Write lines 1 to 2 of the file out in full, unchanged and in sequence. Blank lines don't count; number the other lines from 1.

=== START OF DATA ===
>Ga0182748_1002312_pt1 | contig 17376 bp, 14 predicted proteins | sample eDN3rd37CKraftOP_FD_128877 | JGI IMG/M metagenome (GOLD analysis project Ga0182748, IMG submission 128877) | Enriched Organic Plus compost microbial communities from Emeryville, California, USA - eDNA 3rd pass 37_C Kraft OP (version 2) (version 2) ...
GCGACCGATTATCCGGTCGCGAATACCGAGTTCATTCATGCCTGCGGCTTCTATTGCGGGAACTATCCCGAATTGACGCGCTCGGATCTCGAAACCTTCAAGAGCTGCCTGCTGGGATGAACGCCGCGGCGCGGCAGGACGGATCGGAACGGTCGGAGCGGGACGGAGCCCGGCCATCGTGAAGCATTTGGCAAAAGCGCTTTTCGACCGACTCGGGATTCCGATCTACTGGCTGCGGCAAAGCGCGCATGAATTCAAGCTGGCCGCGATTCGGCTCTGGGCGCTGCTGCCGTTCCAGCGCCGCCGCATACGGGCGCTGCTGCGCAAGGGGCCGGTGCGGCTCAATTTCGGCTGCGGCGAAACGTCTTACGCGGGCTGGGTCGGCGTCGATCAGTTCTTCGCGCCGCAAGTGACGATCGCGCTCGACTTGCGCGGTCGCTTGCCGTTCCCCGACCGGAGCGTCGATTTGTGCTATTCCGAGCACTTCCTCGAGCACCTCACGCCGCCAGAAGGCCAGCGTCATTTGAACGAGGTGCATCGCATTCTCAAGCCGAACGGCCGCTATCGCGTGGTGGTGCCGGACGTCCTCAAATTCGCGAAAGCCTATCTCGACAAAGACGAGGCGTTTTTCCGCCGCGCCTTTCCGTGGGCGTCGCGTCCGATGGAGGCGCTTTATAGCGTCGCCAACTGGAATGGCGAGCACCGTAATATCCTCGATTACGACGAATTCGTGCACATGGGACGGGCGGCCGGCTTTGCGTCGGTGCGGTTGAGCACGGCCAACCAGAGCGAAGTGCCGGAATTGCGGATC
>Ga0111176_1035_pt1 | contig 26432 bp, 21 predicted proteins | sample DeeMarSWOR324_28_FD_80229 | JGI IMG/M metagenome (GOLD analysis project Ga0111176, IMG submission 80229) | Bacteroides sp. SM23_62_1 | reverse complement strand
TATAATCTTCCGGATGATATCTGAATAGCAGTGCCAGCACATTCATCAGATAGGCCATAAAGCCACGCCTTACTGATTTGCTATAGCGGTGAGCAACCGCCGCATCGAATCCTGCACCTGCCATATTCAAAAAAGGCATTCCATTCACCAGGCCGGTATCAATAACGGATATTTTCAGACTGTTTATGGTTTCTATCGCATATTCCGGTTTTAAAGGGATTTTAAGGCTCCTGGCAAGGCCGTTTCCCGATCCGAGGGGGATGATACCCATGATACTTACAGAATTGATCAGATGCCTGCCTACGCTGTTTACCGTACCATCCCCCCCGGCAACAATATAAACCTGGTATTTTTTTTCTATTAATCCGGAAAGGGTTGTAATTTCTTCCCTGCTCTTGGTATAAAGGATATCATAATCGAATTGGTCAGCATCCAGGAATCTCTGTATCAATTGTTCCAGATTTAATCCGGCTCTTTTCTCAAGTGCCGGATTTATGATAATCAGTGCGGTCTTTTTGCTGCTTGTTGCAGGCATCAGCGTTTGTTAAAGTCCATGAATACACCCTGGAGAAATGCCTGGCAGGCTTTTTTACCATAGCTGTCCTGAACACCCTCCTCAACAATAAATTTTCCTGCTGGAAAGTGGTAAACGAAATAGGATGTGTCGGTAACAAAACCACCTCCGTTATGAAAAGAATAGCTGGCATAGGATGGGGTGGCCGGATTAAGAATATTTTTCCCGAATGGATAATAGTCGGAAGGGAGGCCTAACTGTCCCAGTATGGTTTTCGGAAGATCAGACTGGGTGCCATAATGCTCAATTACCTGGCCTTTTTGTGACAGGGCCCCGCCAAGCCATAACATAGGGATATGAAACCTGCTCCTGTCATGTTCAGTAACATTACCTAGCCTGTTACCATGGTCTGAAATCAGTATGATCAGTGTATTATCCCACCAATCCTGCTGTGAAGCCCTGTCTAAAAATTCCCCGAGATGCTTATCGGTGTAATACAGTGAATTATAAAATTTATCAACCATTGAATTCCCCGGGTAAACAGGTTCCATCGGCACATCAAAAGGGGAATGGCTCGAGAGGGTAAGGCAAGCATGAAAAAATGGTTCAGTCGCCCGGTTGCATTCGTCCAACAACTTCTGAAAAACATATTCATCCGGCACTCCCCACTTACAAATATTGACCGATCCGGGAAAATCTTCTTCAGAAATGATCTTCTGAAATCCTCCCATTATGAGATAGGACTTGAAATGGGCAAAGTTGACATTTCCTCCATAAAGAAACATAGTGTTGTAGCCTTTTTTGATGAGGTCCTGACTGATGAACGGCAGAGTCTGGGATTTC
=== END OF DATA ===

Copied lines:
>Ga0182748_1002312_pt1 | contig 17376 bp, 14 predicted proteins | sample eDN3rd37CKraftOP_FD_128877 | JGI IMG/M metagenome (GOLD analysis project Ga0182748, IMG submission 128877) | Enriched Organic Plus compost microbial communities from Emeryville, California, USA - eDNA 3rd pass 37_C Kraft OP (version 2) (version 2) ...
GCGACCGATTATCCGGTCGCGAATACCGAGTTCATTCATGCCTGCGGCTTCTATTGCGGGAACTATCCCGAATTGACGCGCTCGGATCTCGAAACCTTCAAGAGCTGCCTGCTGGGATGAACGCCGCGGCGCGGCAGGACGGATCGGAACGGTCGGAGCGGGACGGAGCCCGGCCATCGTGAAGCATTTGGCAAAAGCGCTTTTCGACCGACTCGGGATTCCGATCTACTGGCTGCGGCAAAGCGCGCATGAATTCAAGCTGGCCGCGATTCGGCTCTGGGCGCTGCTGCCGTTCCAGCGCCGCCGCATACGGGCGCTGCTGCGCAAGGGGCCGGTGCGGCTCAATTTCGGCTGCGGCGAAACGTCTTACGCGGGCTGGGTCGGCGTCGATCAGTTCTTCGCGCCGCAAGTGACGATCGCGCTCGACTTGCGCGGTCGCTTGCCGTTCCCCGACCGGAGCGTCGATTTGTGCTATTCCGAGCACTTCCTCGAGCACCTCACGCCGCCAGAAGGCCAGCGTCATTTGAACGAGGTGCATCGCATTCTCAAGCCGAACGGCCGCTATCGCGTGGTGGTGCCGGACGTCCTCAAATTCGCGAAAGCCTATCTCGACAAAGACGAGGCGTTTTTCCGCCGCGCCTTTCCGTGGGCGTCGCGTCCGATGGAGGCGCTTTATAGCGTCGCCAACTGGAATGGCGAGCACCGTAATATCCTCGATTACGACGAATTCGTGCACATGGGACGGGCGGCCGGCTTTGCGTCGGTGCGGTTGAGCACGGCCAACCAGAGCGAAGTGCCGGAATTGCGGATC